Thursday, October 29, 2015

On Ivy And Other Pests

The previous post shouldn't have been published because it doesn't say anything useful.  But the work I was doing on it had sent long strands into my mind with all sort of auxiliary roots, and I couldn't pull it out without posting. Well, not without going "ouch."  Like brain ivy.

About ten years ago I bought a lovely little tray of ivy babies.  They were shyly lifting their charming leaves towards me at the nursery, wanting to be adopted, wanting a good home.  And I obliged.  

That's because I had read in a gardening book (one of those highbrow artistic ones) that the ivy would provide a lovely cover for the very ugly fence that came with Snakepit Inc.  Wasn't I clever?

Now fast-forward to the time a few months ago.  See the ivy-covered fence?  See how it groans under the ivy?  And yes, those tall vertical green things are trees.  In fact, all that green is ivy.  The green spilling into the neighbors' lots, that's ivy, too.  And the green thing that looks like a leaning bicycle, that is ivy, too.  Oh, and a bicycle.  Under the ivy is a bicycle.  I must have left it out for a week or so... 

It's not that I haven't fought the ivy over the years, because I have.  But the fight is unfair.  I have two hands (sorta), while the monster has as many roots as it cares to throw out.

OK.  That was making excuses.  You might be glad to hear that the ivy is now gone.  It took a lot of people, gadgets, tools and time though no herbicides.  I will still need to police it for probably another hundred years, because stuff is simmering underground.  But right now things look tidy, and I even found several large sacks of organic fertilizer, a watering can and other sundry items.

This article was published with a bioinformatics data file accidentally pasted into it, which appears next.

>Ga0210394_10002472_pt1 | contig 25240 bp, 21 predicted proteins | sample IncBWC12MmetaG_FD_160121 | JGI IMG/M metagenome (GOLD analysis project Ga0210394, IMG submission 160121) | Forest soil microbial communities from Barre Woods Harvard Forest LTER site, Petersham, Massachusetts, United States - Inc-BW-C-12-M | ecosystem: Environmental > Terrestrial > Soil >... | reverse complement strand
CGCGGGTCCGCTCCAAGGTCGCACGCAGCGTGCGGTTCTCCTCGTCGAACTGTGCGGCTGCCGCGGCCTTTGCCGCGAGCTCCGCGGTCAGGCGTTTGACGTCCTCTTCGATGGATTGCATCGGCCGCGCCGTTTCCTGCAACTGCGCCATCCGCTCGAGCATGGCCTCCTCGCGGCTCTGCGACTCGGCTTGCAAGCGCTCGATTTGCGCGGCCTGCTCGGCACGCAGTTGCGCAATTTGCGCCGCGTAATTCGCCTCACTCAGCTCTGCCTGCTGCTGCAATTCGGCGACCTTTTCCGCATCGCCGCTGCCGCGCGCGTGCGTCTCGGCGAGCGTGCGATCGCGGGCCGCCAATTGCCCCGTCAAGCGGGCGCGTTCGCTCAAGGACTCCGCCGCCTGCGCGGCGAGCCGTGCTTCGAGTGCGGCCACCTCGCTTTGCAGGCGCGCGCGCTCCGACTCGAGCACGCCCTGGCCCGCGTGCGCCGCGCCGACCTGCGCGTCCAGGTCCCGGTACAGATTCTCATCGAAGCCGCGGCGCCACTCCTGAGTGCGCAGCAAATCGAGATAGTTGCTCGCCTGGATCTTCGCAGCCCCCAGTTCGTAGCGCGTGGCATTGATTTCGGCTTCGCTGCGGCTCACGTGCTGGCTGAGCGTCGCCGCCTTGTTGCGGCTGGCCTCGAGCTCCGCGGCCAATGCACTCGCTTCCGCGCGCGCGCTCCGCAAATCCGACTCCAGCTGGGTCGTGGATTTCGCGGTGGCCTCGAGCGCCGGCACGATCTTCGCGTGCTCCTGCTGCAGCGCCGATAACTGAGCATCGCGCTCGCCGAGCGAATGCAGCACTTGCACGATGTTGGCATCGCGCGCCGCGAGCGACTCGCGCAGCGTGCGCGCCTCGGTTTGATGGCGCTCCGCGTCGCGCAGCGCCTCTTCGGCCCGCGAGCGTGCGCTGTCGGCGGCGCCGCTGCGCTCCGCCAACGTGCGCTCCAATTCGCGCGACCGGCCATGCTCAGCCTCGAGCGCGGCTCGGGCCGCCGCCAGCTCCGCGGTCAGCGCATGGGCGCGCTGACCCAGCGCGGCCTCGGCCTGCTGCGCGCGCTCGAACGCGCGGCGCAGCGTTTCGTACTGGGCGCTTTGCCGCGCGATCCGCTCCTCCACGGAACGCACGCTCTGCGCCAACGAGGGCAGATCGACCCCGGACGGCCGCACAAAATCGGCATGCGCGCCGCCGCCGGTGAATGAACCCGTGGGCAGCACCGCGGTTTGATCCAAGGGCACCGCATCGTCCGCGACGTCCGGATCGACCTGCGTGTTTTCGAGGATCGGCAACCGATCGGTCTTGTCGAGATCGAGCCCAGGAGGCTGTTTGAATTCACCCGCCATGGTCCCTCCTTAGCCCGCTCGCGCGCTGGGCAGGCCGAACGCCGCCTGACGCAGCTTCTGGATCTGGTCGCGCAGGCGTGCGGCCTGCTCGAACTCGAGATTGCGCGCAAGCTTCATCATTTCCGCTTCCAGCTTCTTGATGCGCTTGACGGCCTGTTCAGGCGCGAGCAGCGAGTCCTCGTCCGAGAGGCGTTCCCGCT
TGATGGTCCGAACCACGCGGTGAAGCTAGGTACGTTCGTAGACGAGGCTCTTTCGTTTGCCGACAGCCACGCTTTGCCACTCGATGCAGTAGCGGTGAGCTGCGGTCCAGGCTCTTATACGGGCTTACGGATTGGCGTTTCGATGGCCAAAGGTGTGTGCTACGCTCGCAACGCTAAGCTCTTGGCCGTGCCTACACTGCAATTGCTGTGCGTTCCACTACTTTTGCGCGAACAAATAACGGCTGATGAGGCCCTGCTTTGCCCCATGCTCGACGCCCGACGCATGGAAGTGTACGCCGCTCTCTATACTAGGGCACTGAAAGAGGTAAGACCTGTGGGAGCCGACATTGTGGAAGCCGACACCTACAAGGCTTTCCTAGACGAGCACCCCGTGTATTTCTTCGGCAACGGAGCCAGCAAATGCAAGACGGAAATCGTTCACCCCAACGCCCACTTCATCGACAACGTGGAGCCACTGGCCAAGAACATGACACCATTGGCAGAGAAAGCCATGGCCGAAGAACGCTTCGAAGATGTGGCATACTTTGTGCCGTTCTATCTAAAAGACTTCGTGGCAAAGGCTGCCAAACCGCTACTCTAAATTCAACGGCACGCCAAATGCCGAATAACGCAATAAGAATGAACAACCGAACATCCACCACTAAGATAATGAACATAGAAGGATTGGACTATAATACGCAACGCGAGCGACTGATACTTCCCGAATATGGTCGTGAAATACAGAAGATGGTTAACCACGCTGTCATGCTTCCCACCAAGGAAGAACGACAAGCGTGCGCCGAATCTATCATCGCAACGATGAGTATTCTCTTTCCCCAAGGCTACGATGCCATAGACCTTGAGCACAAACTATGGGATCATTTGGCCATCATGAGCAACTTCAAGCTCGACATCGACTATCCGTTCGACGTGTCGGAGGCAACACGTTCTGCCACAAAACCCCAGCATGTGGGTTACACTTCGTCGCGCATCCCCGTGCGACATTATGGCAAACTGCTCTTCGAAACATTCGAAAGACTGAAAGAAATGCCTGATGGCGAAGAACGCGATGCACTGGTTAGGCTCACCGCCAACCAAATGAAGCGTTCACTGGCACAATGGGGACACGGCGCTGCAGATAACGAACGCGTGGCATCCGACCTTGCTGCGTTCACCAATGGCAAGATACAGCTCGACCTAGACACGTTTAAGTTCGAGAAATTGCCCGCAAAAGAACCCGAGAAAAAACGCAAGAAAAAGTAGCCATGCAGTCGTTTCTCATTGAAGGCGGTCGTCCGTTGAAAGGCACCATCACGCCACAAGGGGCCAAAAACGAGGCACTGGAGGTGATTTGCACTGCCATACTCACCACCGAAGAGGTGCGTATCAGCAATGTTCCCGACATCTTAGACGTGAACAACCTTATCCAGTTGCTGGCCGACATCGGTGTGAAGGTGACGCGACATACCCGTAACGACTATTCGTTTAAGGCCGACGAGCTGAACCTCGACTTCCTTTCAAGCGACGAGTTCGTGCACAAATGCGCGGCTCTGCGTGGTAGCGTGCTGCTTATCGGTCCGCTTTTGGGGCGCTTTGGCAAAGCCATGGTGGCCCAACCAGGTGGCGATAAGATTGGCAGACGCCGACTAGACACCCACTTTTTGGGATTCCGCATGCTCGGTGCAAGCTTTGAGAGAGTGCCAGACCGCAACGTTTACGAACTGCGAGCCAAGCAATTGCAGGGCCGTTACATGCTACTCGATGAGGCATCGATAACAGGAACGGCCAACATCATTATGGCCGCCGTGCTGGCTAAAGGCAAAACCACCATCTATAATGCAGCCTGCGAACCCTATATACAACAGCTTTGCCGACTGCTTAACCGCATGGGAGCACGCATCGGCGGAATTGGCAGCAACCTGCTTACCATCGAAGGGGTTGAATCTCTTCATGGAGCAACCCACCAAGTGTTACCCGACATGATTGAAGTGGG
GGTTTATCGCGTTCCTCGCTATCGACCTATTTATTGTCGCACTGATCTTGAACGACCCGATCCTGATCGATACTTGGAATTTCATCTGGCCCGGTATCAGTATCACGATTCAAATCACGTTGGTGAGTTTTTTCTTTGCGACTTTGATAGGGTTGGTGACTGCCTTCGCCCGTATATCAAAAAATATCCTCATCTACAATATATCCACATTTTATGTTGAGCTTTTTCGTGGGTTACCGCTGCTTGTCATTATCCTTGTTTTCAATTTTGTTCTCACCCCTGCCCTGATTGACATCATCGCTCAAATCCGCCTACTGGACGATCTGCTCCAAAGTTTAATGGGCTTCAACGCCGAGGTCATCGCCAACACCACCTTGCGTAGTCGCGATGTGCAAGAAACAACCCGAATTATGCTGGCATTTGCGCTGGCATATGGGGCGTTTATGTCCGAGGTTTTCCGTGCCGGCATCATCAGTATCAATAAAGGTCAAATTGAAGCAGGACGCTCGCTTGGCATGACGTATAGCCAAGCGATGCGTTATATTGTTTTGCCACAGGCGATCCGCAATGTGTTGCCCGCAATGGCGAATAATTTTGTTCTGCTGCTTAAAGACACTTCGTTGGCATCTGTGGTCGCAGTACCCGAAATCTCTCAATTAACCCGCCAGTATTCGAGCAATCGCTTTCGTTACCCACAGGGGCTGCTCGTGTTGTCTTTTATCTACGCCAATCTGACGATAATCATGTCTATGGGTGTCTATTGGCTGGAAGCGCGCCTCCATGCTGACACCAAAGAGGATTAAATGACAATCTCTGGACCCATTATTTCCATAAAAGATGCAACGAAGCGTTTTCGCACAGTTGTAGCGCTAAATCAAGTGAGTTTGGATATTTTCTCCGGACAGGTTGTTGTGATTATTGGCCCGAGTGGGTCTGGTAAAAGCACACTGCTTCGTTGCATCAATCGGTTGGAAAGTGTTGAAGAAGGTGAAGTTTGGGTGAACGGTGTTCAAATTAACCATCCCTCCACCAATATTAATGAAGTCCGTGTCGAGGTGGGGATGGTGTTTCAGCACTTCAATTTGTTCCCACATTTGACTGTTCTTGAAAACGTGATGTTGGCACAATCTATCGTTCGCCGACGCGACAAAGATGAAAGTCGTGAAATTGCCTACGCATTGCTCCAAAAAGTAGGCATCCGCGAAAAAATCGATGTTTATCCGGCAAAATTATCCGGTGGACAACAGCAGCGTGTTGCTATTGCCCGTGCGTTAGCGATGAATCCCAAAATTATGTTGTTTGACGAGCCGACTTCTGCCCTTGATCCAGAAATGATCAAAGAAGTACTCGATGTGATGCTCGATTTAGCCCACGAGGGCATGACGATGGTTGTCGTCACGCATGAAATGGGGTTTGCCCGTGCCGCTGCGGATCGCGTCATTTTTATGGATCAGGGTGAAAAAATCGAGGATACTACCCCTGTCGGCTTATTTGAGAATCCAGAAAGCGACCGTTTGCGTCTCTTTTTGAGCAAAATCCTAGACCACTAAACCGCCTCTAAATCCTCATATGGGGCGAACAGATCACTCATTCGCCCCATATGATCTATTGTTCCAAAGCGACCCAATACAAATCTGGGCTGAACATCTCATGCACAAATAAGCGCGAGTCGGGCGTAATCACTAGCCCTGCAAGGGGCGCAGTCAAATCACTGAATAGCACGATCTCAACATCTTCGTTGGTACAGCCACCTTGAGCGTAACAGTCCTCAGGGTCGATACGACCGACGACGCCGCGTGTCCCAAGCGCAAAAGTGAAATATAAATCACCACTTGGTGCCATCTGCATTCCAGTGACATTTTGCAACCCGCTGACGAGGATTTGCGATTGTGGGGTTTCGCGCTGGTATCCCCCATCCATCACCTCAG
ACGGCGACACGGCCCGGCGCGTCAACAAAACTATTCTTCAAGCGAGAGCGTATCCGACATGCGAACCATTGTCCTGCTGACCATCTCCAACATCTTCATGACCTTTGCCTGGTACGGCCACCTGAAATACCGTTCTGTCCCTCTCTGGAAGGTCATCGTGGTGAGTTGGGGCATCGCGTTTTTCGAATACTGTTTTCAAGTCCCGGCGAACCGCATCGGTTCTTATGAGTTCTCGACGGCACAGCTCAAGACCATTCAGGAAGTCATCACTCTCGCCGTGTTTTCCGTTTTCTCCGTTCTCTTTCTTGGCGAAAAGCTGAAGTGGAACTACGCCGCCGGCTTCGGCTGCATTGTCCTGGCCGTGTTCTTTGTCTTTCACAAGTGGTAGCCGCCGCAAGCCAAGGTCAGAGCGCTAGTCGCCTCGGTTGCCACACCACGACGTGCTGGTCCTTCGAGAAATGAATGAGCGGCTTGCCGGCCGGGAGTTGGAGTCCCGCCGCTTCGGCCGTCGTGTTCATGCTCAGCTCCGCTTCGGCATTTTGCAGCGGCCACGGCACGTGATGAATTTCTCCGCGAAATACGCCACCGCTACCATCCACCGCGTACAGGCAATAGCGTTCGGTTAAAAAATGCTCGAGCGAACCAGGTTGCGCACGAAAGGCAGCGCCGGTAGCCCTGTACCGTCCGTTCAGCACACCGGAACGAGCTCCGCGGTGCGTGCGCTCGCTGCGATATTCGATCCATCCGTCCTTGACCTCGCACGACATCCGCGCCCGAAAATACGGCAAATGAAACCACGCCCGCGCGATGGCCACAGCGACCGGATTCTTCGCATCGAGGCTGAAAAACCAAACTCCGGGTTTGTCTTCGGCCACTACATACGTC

Ivy is a useful metaphor* for many things on the Internet, in politics (mind those cute-looking baby politicians, don't take them home) and inside my head.

The lessons I've learned from ivy are many, including the need for objective research before one goes wild over anything, the desire to make those who write about the ease of ivy in the garden to come and stand in my garden for a day (to enjoy a slow strangulation death), the fact that something which looks good, thrives well and doesn't get sick probably will take over the world, and the fact that all things might be acceptable in their proper environment but thugs when let loose outside it.
*Especially in the way the roots of stuff are so often all over the place, hard to find, hard to eradicate and in how an innocent little theory, apt for its initial use, spreads into this monster which threatens to take over the universe.  But also how research into a topic tends to follow leads which branch all over the place, with tiny extra roots in fertile soils.